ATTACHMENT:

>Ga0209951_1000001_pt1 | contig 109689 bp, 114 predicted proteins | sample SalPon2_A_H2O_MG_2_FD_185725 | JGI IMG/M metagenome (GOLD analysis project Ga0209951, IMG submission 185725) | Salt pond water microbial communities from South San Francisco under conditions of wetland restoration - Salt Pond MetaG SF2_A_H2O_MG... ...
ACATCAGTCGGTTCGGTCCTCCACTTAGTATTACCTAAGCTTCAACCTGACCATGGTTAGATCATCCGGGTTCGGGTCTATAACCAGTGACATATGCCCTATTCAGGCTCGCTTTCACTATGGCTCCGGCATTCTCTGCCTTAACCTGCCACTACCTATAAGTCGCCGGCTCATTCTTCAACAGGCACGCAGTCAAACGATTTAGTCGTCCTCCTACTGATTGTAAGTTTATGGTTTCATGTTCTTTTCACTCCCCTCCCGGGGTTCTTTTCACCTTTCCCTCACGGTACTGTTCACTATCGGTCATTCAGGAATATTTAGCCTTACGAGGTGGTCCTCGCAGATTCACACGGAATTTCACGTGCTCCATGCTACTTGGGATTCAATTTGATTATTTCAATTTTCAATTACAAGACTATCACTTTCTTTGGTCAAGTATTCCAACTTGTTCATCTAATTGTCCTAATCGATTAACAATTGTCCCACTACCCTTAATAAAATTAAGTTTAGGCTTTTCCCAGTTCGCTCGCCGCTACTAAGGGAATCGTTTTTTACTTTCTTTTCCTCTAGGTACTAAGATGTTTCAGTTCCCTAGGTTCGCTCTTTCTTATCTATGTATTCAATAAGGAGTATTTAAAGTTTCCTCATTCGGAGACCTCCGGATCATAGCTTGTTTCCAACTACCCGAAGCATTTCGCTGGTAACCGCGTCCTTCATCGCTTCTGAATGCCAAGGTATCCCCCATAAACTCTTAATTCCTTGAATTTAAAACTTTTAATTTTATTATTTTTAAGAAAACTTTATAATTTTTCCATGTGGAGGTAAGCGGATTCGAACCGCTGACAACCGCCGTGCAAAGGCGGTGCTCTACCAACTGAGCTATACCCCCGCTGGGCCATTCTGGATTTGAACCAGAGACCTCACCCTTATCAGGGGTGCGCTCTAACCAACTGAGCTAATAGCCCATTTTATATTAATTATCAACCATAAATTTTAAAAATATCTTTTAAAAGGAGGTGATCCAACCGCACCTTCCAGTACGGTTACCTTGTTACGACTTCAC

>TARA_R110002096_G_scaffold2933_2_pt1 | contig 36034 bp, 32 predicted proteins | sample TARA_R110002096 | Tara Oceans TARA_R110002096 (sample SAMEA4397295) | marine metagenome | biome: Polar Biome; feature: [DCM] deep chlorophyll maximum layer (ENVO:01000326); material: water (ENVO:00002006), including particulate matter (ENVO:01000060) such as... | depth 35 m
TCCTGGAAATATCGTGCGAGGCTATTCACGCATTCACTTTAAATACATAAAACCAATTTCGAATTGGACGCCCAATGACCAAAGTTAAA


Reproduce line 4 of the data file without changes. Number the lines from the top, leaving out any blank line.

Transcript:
TCCTGGAAATATCGTGCGAGGCTATTCACGCATTCACTTTAAATACATAAAACCAATTTCGAATTGGACGCCCAATGACCAAAGTTAAA